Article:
Some people find it easier to remember random phrases; instead of CWPwkkBN you get something like

    Flying blue horses eat green panda eggs daily

    which are eight random words instead of eight random letters. Words are safer -- there are many more of them than letters -- so you could use fewer of them for the same safety. And I challenge you to get that image of horses and eggs out of you memory any time soon....

    Here is one handy list of common words: https://www.ef.com/english-resources/english-vocabulary/top-3000-words/ (cut out the too short ones)

    Even if the attacker knows you used eight words and they were all from this list, that is still a huge search space.

    Here is a site that generates it for you: https://www.useapassphrase.com/ But of course that is not paper based so you may want to print out that word list instead.

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    Replies
    1. Allan, I'm very curious as to why Bruce Schneider would recommend keeping password sheets with cash rather than, for example, in a diary. Is the assumption that people would guard their cash more closely? Personally, my diary is far more important to me than USD 100 - I'd rather lose the latter any day. (As an aside, when I lived in Amsterdam many of us would leave a high denomination note on a table so that, should a junkie break in, they would take the cash and go rather than turning the place upside down looking for valuables).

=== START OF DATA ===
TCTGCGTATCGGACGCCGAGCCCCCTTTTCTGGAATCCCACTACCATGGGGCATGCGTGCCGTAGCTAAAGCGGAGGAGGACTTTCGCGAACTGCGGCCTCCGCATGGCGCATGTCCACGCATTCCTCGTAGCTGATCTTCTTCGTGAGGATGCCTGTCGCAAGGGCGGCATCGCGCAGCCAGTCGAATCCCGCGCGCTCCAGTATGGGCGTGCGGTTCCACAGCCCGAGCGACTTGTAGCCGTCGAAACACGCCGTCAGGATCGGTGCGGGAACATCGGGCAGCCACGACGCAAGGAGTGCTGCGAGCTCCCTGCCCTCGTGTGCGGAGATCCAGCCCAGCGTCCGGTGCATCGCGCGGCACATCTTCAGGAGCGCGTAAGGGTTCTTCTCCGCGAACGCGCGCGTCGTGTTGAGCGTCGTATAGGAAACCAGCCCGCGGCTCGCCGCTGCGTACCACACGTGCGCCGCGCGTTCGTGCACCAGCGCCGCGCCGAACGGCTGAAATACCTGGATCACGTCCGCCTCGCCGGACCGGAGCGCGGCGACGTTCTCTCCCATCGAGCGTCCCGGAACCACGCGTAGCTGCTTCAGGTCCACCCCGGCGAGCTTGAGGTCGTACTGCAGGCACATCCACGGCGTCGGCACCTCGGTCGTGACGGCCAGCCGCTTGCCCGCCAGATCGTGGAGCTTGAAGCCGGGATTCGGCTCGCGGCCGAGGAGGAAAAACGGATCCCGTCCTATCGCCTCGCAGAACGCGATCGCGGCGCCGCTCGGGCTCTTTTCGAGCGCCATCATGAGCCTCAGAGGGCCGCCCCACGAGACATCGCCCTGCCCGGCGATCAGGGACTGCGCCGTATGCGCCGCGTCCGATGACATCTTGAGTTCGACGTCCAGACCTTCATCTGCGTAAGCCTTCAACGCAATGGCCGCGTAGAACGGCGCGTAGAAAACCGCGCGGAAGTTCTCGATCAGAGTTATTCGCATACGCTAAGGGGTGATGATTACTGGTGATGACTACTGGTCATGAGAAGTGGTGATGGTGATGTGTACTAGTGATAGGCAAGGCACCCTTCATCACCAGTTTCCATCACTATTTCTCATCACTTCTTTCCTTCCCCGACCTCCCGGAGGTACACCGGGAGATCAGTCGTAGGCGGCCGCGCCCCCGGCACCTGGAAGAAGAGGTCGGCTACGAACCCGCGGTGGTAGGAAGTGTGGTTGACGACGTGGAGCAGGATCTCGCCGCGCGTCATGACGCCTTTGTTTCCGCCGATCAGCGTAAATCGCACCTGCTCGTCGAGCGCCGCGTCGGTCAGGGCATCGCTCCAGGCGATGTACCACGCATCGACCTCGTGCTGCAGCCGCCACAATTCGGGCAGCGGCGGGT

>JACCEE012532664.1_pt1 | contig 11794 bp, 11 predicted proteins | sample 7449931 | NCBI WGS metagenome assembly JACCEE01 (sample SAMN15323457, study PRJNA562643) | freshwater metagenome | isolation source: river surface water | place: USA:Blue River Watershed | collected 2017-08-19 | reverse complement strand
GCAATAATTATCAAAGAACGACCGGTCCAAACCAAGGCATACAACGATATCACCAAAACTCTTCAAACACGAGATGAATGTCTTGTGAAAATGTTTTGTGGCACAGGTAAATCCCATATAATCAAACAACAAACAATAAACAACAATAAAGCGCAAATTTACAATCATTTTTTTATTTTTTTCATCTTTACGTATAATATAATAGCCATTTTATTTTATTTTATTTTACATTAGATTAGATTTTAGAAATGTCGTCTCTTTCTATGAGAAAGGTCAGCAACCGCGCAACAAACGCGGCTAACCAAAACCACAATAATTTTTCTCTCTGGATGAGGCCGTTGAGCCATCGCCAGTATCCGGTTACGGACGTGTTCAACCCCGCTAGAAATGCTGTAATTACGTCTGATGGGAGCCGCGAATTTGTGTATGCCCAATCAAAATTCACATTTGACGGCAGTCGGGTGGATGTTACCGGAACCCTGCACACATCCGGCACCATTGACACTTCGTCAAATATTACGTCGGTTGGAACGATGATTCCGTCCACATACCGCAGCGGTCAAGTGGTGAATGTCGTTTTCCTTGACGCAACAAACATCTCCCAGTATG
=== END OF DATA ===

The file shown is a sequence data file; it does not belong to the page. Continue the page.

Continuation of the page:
Though I would never advise anybody to write down any password ever, I don't think an attacker with a password sheet which follows any of the systems above would have it as easy as you suggest. They would still face quite a conundrum - unless you were being specifically targeted, they would move on to easier prey. If an interleaved extra word is used, without knowing the method of interleaving, a password from these systems becomes just as hard to guess as any other. Most problems occur because passwords get hacked or phished and poorly structured systems can get broken into using brute force. Scammers these days use algorithms, though I like the idea of somebody sitting down of an evening with a glass of wine and trying to make head or tail of one of these password sheets.


      But, as I said, not providing any clues is always better.